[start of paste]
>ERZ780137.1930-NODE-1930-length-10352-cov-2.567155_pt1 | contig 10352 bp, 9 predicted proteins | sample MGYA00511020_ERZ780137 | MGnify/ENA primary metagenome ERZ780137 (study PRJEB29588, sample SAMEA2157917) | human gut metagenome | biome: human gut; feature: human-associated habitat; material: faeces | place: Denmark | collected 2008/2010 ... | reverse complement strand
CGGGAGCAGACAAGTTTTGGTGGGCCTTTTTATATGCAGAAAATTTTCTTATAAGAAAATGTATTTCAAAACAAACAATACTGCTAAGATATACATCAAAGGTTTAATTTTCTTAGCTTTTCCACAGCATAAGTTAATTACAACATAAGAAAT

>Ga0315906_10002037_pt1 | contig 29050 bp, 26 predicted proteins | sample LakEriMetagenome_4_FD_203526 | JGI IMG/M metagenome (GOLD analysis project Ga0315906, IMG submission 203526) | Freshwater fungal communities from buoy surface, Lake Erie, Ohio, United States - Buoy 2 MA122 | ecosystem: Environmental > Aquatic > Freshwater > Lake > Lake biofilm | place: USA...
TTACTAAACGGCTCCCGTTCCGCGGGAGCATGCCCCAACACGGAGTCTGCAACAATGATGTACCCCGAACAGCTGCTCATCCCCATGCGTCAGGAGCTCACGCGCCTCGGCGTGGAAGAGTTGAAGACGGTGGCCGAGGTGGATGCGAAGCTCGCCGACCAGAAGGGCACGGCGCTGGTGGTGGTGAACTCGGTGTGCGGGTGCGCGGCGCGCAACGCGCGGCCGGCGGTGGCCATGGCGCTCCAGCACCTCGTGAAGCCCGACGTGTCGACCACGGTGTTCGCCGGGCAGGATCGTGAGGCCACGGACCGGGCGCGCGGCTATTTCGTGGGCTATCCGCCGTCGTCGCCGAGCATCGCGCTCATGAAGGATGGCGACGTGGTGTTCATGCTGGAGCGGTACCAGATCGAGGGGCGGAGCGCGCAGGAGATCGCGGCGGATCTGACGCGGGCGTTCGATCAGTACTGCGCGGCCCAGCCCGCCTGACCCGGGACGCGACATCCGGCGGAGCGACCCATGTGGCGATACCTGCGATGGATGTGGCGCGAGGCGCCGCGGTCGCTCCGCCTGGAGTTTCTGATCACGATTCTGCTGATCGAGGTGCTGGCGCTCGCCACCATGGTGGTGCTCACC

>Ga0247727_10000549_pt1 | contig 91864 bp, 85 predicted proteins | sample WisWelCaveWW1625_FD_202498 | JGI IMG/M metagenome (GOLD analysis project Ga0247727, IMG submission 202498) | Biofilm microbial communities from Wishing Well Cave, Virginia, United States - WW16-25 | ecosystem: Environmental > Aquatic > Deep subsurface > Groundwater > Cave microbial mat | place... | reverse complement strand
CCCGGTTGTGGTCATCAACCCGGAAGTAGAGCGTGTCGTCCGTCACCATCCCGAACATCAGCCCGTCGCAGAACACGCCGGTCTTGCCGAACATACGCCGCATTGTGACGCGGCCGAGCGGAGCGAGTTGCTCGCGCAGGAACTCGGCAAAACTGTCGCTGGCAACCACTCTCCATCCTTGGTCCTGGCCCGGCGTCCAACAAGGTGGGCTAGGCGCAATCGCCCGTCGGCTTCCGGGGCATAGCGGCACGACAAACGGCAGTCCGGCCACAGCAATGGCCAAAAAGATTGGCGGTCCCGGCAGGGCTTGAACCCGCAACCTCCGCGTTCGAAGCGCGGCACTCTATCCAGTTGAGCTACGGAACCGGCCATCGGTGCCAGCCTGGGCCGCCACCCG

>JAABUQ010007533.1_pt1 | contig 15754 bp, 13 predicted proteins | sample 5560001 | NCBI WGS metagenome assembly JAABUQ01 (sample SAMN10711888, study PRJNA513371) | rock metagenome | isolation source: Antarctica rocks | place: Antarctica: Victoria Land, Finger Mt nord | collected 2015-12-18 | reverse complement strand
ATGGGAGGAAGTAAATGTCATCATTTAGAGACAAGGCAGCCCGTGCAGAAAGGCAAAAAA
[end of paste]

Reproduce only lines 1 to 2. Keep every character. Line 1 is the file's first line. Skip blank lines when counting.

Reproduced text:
>ERZ780137.1930-NODE-1930-length-10352-cov-2.567155_pt1 | contig 10352 bp, 9 predicted proteins | sample MGYA00511020_ERZ780137 | MGnify/ENA primary metagenome ERZ780137 (study PRJEB29588, sample SAMEA2157917) | human gut metagenome | biome: human gut; feature: human-associated habitat; material: faeces | place: Denmark | collected 2008/2010 ... | reverse complement strand
CGGGAGCAGACAAGTTTTGGTGGGCCTTTTTATATGCAGAAAATTTTCTTATAAGAAAATGTATTTCAAAACAAACAATACTGCTAAGATATACATCAAAGGTTTAATTTTCTTAGCTTTTCCACAGCATAAGTTAATTACAACATAAGAAAT